– A few animals came off the endangered list (however, quite a few others went on, so I don’t know how it balances up.)
– A solar powered plane circumnavigated the world.
– A number of scientific advances were made (especially in curing disease), including the 3-parent family (look it up, guys!)
– 70,000 Muslim clerics declared a fatwa against ISIS (about time, I should think)
-AND….wait for it…there was the launching of Pokémon Go! I joke not – this was mentioned on various sites as a major event of 2016…

This was my – no doubt biased – view of things. But maybe some of you can add to the list?

Above is a painting I’m doing for the December ArtDare which is set by RISD professor Clara Lieu at art.prof. The theme is ‘2016’. I’m trying to portray the year as I saw it – troubled and violent, as I said above. Still a work in progress.

A festive card

With warmest wishes to all my readers and loyal followers, whether celebrating the Winter Solstice, Christmas, Hanukkah or any other rite, ritual or feast. Thank you for dropping by and for commenting.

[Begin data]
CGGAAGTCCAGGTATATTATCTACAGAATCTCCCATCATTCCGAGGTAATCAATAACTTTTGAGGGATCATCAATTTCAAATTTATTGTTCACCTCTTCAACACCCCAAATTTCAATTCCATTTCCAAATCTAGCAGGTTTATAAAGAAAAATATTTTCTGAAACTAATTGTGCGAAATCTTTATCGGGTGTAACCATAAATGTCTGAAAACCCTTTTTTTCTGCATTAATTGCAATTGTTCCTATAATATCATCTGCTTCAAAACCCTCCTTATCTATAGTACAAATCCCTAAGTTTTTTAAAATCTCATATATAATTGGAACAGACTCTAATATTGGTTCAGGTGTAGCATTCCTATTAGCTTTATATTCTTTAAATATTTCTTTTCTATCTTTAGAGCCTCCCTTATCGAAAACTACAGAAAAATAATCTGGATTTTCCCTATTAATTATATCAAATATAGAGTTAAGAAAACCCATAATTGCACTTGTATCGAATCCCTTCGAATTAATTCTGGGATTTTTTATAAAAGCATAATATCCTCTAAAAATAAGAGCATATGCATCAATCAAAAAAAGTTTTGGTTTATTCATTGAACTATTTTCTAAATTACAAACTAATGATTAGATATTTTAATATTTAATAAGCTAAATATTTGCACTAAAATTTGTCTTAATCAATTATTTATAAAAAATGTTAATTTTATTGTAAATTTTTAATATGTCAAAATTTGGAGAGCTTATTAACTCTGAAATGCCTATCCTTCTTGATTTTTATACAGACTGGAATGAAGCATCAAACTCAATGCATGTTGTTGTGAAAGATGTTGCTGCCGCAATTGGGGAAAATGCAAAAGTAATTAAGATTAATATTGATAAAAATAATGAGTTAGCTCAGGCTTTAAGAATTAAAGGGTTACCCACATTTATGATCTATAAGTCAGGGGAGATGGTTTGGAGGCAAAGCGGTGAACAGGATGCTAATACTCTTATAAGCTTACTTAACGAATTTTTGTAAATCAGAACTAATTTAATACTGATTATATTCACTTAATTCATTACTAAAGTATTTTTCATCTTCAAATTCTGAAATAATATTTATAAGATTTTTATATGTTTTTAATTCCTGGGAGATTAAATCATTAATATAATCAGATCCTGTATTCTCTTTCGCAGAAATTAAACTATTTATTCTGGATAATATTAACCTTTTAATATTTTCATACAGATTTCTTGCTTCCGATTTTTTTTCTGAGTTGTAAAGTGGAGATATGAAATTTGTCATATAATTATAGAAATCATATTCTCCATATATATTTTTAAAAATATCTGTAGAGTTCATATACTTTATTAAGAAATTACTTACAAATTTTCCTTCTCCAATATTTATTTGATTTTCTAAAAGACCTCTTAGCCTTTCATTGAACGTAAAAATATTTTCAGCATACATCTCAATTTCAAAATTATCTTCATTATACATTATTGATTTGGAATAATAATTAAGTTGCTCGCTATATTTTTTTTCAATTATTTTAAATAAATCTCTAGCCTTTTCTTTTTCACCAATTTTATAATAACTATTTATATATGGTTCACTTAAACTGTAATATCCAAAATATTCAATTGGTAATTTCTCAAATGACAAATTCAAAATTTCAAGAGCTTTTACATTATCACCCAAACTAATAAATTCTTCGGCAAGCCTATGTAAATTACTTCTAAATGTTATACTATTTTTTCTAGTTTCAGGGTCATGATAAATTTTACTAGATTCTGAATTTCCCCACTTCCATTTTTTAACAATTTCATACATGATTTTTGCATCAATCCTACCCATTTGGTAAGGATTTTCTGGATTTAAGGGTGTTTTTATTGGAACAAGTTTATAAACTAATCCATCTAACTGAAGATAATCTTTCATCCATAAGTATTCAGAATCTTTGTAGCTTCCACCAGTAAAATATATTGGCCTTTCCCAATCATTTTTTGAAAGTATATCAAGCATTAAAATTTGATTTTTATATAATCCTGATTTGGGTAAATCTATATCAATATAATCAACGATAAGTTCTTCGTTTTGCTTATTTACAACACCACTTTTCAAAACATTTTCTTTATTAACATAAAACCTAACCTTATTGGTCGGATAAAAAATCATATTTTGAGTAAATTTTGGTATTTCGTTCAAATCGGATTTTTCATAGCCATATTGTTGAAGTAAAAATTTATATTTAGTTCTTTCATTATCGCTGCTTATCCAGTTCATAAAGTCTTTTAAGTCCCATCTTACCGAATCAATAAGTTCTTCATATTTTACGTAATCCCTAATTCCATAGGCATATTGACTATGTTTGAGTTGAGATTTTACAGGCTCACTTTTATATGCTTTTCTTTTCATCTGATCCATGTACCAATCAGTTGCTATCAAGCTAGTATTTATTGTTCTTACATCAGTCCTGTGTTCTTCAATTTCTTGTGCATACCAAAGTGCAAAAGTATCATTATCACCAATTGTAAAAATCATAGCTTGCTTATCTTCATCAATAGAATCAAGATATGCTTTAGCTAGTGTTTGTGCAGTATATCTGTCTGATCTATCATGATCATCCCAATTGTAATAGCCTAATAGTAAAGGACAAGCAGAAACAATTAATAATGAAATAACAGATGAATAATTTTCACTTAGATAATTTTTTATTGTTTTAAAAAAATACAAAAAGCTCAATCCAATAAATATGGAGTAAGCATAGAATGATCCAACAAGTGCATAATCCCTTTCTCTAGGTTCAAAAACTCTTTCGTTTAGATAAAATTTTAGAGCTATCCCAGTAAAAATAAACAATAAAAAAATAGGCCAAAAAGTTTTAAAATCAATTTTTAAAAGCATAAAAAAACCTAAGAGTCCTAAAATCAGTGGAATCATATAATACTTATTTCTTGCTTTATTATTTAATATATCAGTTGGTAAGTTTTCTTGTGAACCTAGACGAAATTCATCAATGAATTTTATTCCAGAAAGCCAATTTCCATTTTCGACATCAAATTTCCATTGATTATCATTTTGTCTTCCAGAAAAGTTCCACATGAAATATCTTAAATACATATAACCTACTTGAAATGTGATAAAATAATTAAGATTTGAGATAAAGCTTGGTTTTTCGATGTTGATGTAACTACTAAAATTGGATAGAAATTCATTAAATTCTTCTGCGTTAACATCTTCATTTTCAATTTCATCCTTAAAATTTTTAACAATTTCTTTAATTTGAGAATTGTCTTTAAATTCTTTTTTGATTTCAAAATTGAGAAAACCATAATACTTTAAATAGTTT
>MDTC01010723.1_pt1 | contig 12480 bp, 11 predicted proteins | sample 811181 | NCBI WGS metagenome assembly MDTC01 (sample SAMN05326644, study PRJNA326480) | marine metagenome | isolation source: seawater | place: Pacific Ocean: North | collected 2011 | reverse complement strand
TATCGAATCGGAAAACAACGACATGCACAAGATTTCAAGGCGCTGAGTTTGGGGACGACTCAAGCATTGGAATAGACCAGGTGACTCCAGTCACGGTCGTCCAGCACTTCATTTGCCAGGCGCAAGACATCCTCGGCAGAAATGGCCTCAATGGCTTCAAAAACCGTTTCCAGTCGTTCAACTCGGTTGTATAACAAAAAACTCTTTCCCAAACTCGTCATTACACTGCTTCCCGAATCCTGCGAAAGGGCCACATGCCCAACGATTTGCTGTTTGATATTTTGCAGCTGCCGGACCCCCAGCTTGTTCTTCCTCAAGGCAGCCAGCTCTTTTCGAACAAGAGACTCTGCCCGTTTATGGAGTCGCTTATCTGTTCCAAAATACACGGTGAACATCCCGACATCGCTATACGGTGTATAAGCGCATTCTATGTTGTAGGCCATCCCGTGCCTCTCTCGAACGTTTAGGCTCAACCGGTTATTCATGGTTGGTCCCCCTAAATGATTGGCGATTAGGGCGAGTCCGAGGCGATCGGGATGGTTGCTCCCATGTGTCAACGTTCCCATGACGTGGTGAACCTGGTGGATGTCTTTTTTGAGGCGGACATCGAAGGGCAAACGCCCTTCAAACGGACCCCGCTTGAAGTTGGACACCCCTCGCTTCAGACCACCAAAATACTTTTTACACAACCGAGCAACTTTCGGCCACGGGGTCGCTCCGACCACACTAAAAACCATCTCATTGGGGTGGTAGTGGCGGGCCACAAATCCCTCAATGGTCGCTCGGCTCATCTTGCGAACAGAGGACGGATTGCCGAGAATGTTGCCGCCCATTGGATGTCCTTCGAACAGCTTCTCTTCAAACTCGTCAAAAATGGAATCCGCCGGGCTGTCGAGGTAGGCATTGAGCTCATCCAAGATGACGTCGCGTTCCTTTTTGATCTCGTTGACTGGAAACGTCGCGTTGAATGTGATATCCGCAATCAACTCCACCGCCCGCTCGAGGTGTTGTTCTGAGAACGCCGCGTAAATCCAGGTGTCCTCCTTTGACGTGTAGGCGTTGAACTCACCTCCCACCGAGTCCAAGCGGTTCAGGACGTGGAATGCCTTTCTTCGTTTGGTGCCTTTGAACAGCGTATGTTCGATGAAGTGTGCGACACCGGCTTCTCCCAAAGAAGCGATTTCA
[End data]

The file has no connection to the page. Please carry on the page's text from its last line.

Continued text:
For those of you who have joined the blog recently, last year I wrote a post about celebrating Christmas in Greece. You can read about it here. You can also find a recipe for the delicious butter cookies we call kourabiedes (κουραμπιέδες) here. Enjoy!

The Sisterhood of the Travelling Sketchbook

On April 14, 2016 Anne Lawson, a botanical artist who lives in Melbourne, posted this on her blog: ‘Oh I do love a good idea, and this is one of the best! A travelling sketchbook!’

So she made a sketchbook, drew her own contribution in it, and posted it to the first person on the list of those who’d signed up for the project.
There are 15 of us, and each is to ‘add to the sketchbook when it comes in the post to you. Draw, write, collage, sew, paste in a photograph ~ whatever you would like to contribute. There would be no rules, no themes, just a heartfelt contribution.’
(You can read the whole post here)

I was number 9 on the list. Imagine my excitement when I received a package from Indiana, USA, and opened it to see this: